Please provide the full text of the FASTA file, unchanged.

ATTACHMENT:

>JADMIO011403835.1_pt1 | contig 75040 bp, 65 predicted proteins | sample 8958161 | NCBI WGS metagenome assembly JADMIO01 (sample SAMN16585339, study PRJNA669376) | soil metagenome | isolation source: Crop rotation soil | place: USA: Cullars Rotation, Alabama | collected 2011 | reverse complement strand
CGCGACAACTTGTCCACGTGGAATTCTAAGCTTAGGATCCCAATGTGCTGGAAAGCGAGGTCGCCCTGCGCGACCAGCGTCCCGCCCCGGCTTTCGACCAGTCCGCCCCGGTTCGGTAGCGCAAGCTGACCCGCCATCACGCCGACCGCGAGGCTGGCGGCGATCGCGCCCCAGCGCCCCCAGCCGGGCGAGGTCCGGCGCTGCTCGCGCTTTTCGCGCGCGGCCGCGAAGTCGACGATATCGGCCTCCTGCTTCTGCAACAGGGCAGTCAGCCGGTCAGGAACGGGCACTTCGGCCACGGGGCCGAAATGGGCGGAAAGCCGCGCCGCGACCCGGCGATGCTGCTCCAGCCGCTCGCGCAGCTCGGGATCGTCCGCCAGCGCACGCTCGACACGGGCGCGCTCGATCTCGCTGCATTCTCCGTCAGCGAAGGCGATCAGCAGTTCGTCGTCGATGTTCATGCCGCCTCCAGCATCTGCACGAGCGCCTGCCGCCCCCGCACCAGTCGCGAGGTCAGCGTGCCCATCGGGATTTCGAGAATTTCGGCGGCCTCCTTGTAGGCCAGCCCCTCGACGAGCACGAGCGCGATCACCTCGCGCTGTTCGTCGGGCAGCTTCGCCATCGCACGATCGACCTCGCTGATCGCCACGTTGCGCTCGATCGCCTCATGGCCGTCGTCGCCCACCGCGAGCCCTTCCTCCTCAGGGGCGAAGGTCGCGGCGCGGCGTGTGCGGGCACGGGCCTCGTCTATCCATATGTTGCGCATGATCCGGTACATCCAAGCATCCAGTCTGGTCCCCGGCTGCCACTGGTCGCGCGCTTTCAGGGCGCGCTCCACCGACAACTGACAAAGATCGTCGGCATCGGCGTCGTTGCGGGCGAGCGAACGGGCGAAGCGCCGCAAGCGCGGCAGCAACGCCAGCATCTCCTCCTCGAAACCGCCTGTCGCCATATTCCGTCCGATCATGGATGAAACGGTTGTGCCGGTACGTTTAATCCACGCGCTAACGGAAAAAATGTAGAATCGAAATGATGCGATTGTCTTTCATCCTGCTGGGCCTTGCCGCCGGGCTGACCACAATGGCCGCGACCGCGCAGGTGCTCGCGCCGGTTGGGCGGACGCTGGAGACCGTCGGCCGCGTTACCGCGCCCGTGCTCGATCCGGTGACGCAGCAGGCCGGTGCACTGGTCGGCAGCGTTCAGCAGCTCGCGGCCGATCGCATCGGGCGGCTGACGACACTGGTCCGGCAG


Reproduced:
>JADMIO011403835.1_pt1 | contig 75040 bp, 65 predicted proteins | sample 8958161 | NCBI WGS metagenome assembly JADMIO01 (sample SAMN16585339, study PRJNA669376) | soil metagenome | isolation source: Crop rotation soil | place: USA: Cullars Rotation, Alabama | collected 2011 | reverse complement strand
CGCGACAACTTGTCCACGTGGAATTCTAAGCTTAGGATCCCAATGTGCTGGAAAGCGAGGTCGCCCTGCGCGACCAGCGTCCCGCCCCGGCTTTCGACCAGTCCGCCCCGGTTCGGTAGCGCAAGCTGACCCGCCATCACGCCGACCGCGAGGCTGGCGGCGATCGCGCCCCAGCGCCCCCAGCCGGGCGAGGTCCGGCGCTGCTCGCGCTTTTCGCGCGCGGCCGCGAAGTCGACGATATCGGCCTCCTGCTTCTGCAACAGGGCAGTCAGCCGGTCAGGAACGGGCACTTCGGCCACGGGGCCGAAATGGGCGGAAAGCCGCGCCGCGACCCGGCGATGCTGCTCCAGCCGCTCGCGCAGCTCGGGATCGTCCGCCAGCGCACGCTCGACACGGGCGCGCTCGATCTCGCTGCATTCTCCGTCAGCGAAGGCGATCAGCAGTTCGTCGTCGATGTTCATGCCGCCTCCAGCATCTGCACGAGCGCCTGCCGCCCCCGCACCAGTCGCGAGGTCAGCGTGCCCATCGGGATTTCGAGAATTTCGGCGGCCTCCTTGTAGGCCAGCCCCTCGACGAGCACGAGCGCGATCACCTCGCGCTGTTCGTCGGGCAGCTTCGCCATCGCACGATCGACCTCGCTGATCGCCACGTTGCGCTCGATCGCCTCATGGCCGTCGTCGCCCACCGCGAGCCCTTCCTCCTCAGGGGCGAAGGTCGCGGCGCGGCGTGTGCGGGCACGGGCCTCGTCTATCCATATGTTGCGCATGATCCGGTACATCCAAGCATCCAGTCTGGTCCCCGGCTGCCACTGGTCGCGCGCTTTCAGGGCGCGCTCCACCGACAACTGACAAAGATCGTCGGCATCGGCGTCGTTGCGGGCGAGCGAACGGGCGAAGCGCCGCAAGCGCGGCAGCAACGCCAGCATCTCCTCCTCGAAACCGCCTGTCGCCATATTCCGTCCGATCATGGATGAAACGGTTGTGCCGGTACGTTTAATCCACGCGCTAACGGAAAAAATGTAGAATCGAAATGATGCGATTGTCTTTCATCCTGCTGGGCCTTGCCGCCGGGCTGACCACAATGGCCGCGACCGCGCAGGTGCTCGCGCCGGTTGGGCGGACGCTGGAGACCGTCGGCCGCGTTACCGCGCCCGTGCTCGATCCGGTGACGCAGCAGGCCGGTGCACTGGTCGGCAGCGTTCAGCAGCTCGCGGCCGATCGCATCGGGCGGCTGACGACACTGGTCCGGCAG